BRUSSELS — For some European nations, big American corporations like Google are seen primarily as employers and technological innovators whose presence can help with their global competitiveness.
But for others, the multinational giants are seen as having used complex accounting to sidestep corporate taxes. That, some argue, makes them prime targets at a time when governments are grasping for revenue to fill budget deficits and trying to address populist concerns about inequality.
The divide, long present in Europe, is playing out with new intensity.
The issue bobbed to the surface on Thursday when Margrethe Vestager, the European commissioner who has become the bloc’s chief tax inquisitor, told the BBC that she might look into the $185 million tax settlement recently reached between Google and the Conservative government of Prime Minister David Cameron. Critics say Mr. Cameron has let Google off too easy.
European Union officials in Brussels are intent on imposing a blocwide standard for taxation and clawing back what they consider to be improper tax breaks granted by national governments to multinational companies.
While some countries like France and Germany are happy to see back taxes collected from big corporations as a result of the effort, others are essentially saying they would rather the companies keep all or some of their tax breaks as long as they bring prosperity.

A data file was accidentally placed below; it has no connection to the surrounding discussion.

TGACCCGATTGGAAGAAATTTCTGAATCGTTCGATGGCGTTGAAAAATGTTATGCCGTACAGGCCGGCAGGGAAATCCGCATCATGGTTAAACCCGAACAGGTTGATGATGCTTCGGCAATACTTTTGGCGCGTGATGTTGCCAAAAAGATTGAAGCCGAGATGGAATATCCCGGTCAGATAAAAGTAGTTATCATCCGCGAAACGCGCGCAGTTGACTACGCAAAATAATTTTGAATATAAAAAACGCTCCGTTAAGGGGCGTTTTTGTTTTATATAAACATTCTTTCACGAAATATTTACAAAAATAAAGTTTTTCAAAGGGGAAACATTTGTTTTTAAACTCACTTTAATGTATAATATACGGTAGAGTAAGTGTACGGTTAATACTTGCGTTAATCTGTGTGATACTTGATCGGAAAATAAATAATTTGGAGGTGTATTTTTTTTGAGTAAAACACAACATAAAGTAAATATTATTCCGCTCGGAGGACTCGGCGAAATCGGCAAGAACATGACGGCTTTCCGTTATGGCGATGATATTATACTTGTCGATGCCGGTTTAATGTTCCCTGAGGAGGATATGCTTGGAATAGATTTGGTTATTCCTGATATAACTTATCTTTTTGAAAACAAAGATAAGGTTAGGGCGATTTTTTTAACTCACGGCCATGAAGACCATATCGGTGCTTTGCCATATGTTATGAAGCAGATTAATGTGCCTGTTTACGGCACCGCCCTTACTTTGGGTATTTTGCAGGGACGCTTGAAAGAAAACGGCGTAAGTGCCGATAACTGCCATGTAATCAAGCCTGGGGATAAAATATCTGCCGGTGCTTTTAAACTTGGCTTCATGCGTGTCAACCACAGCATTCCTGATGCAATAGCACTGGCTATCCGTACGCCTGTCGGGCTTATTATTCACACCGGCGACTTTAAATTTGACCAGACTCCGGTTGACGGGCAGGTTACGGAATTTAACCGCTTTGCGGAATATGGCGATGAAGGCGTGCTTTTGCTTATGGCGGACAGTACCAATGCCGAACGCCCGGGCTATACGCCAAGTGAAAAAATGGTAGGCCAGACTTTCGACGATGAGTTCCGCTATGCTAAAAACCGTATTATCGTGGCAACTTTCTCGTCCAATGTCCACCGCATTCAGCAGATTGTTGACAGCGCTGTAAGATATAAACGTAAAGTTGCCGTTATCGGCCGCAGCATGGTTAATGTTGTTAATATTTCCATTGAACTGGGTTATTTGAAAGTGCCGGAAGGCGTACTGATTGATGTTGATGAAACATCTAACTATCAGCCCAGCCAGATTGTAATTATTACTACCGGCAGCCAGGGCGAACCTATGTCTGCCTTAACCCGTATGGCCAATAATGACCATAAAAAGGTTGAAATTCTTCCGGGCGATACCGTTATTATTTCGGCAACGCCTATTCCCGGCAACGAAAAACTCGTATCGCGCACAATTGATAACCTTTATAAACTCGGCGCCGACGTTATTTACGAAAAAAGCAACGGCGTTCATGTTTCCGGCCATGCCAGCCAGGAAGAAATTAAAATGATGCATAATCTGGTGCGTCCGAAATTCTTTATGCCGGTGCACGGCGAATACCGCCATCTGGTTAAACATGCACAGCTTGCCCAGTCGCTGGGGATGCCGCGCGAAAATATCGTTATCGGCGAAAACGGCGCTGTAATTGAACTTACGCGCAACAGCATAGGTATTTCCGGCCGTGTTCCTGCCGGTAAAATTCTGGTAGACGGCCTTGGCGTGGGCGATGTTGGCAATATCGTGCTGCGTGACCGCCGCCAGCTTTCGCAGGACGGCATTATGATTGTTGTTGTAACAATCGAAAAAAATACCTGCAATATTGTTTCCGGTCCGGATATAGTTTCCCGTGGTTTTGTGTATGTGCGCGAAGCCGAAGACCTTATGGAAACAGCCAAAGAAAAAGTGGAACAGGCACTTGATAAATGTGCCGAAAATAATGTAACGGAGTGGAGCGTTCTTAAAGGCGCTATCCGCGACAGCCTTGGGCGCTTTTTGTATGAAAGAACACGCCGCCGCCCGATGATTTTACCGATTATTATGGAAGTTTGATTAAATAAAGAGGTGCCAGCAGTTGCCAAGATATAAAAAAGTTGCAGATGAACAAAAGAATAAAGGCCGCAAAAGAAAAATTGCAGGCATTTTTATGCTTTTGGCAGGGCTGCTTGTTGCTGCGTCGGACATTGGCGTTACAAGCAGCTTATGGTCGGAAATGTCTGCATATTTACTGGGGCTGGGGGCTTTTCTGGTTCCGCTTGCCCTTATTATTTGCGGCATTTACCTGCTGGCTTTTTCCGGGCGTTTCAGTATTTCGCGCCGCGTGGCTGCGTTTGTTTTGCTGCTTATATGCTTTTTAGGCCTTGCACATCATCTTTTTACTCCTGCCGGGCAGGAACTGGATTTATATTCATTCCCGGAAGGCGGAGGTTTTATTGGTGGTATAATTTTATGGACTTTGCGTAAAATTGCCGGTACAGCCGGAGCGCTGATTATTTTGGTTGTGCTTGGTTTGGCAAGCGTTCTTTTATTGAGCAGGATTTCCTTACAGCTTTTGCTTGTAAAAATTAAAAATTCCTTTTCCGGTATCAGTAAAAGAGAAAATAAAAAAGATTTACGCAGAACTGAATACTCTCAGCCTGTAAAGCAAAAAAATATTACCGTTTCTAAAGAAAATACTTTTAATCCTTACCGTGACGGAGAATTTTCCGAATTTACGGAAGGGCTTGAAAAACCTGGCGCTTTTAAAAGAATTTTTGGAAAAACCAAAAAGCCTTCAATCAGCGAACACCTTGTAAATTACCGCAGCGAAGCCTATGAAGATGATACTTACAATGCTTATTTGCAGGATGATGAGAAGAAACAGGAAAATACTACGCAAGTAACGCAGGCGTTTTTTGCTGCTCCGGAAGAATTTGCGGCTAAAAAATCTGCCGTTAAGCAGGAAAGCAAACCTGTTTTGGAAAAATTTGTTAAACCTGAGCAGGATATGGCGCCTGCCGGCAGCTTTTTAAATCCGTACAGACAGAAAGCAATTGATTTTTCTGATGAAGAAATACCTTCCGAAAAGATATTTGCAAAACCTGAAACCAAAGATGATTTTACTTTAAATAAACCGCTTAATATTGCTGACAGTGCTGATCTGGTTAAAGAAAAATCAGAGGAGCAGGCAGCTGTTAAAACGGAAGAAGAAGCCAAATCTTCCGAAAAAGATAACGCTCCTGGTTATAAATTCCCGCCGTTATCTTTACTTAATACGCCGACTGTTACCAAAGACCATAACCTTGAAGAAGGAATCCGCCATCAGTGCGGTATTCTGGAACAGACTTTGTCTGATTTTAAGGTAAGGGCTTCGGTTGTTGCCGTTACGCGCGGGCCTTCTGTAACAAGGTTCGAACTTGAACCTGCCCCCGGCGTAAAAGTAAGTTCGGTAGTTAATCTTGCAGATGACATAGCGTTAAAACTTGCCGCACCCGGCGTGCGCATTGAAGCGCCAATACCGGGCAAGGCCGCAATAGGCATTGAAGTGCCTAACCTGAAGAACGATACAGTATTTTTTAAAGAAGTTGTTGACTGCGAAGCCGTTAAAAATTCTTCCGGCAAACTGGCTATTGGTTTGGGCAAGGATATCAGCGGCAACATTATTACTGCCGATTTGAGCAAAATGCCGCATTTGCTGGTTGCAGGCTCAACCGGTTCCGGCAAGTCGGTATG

The difference in approach may not rank with more existential problems for the European Union, like how to control the migrant influx without sacrificing open borders across much of the Continent. But it shows how tax policy cuts to the core of economic competitiveness for most countries in Europe, where sustained growth and balanced budgets have been hard to achieve lately.
Ms. Vestager made her comments about Britain’s deal with Google on the same day that the European commissioner for financial affairs and taxes, Pierre Moscovici, proposed measures meant to close a number of corporate tax loopholes across the European Union.
The European Union wants no member state to use tax policy to achieve an unfair business advantage over its neighbors. But the ability of European countries to tailor tax practices to their own purposes is a matter of national sovereignty that many leaders are unwilling to cede to Brussels. That is true for the countries that are trying to compete for jobs and foreign investment brought by multinational titans like Google, Apple or Facebook as well as for those trying to wring more tax revenue from rich companies to help support a struggling economy.
“National governments have competing objectives here,” Neal Todd, an international tax expert and partner at the law firm Berwin Leighton Paisner, wrote in an email message to reporters on Thursday. “Whilst nearly all governments want multinationals in general (and U.S. tech groups in particular) to pay more tax,” he wrote, “none of them want to change their own rules only to find that businesses simply relocate to warmer fiscal climes.”